Fig 8. Summary of results by the whole experimental system.

This Venn diagram provides the summary of the total number of significant chemicals detected by each assay. It also provides statistics regarding the benefits of including all assays. Missing rate: the number of chemicals that would have been missed using a subset of these assays.

In conclusion, HTS behavioral studies using zebrafish provides systematic data that can be used for integrated analysis. Behavioral phenotypes are complex and may appear noisy when not appropriately analyzed. Our new statistical modeling method and pipeline help make more robust decisions regarding chemical-associated behavioral effects by reducing coefficients of variation, increase consistency among different chemicals, and quantifying reproducibility. Moreover, appropriate behavioral profiling and data integration adds meaningful context that can inform mechanistic hypotheses.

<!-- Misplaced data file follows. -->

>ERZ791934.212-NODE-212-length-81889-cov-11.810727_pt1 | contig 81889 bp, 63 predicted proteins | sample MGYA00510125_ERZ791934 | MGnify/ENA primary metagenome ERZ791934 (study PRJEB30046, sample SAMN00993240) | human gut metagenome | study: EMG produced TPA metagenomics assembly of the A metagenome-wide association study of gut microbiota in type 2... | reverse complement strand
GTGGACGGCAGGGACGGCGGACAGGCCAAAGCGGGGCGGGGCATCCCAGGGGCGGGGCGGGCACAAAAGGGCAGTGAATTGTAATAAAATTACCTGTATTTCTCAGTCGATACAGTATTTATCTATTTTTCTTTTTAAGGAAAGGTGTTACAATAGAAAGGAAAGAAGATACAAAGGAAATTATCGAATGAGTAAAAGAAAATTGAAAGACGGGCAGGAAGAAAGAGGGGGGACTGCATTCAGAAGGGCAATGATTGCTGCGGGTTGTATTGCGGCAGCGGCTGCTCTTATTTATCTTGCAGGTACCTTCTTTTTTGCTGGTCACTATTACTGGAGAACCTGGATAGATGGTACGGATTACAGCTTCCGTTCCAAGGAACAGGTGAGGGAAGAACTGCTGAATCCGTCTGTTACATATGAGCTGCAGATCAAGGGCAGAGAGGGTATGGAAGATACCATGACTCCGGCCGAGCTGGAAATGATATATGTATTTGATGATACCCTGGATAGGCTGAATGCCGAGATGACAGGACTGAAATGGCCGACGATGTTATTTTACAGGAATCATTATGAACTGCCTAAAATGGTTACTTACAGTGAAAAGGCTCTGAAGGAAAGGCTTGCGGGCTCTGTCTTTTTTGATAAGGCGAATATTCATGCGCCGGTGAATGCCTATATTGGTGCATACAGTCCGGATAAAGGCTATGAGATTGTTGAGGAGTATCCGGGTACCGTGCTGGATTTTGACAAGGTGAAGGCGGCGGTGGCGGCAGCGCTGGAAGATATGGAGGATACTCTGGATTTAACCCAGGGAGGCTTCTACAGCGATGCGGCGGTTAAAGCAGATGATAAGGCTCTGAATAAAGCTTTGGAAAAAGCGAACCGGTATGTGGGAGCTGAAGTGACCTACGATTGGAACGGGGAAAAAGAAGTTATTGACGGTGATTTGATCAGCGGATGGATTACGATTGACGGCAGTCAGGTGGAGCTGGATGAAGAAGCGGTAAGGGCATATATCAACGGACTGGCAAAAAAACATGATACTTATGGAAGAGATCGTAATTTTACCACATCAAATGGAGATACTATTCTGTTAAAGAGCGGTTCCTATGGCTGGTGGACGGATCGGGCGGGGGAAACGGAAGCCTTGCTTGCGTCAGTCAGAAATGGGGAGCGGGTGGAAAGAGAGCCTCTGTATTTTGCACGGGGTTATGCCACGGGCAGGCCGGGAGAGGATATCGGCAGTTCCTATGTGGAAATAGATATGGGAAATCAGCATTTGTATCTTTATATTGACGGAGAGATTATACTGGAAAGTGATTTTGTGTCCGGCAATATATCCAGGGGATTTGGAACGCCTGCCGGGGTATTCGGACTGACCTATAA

Supporting Information

S1 Fig. Comparison of various statistical modeling methods by plotting the density of the AUC ratios of any pair of control groups.

Ratio was censored at 3 to preserve visualization of the variation. Y axis: Density; X axis: AUC ratio.


S1 File. Behavioral profiles of all chemicals.


S1 Table. Significantly enriched ToxRefDB endpoints.



This work was supported by NIEHS grants U01 ES027294, P42 ES005948, P30 ES025128, RC4 ES019764, P30 ES000210, P42 ES016465, 5T32ES007329, and Environmental Protection Agency (EPA) STAR Grants #835168 and #835796.

Author Contributions

  1. Conceptualization: GZ LT RLT DMR.
  2. Data curation: GZ LT.
  3. Formal analysis: GZ DMR.
  4. Funding acquisition: RLT DMR.
  5. Investigation: GZ LT RLT.
  6. Methodology: GZ LT RLT DMR.
  7. Project administration: LT RLT DMR.
  8. Resources: LT RLT.
  9. Software: GZ.
  10. Supervision: DMR.
  11. Validation: GZ DMR.
  12. Visualization: GZ LT RLT DMR.
  13. Writing – original draft: GZ.
  14. Writing – review & editing: GZ LT RLT DMR.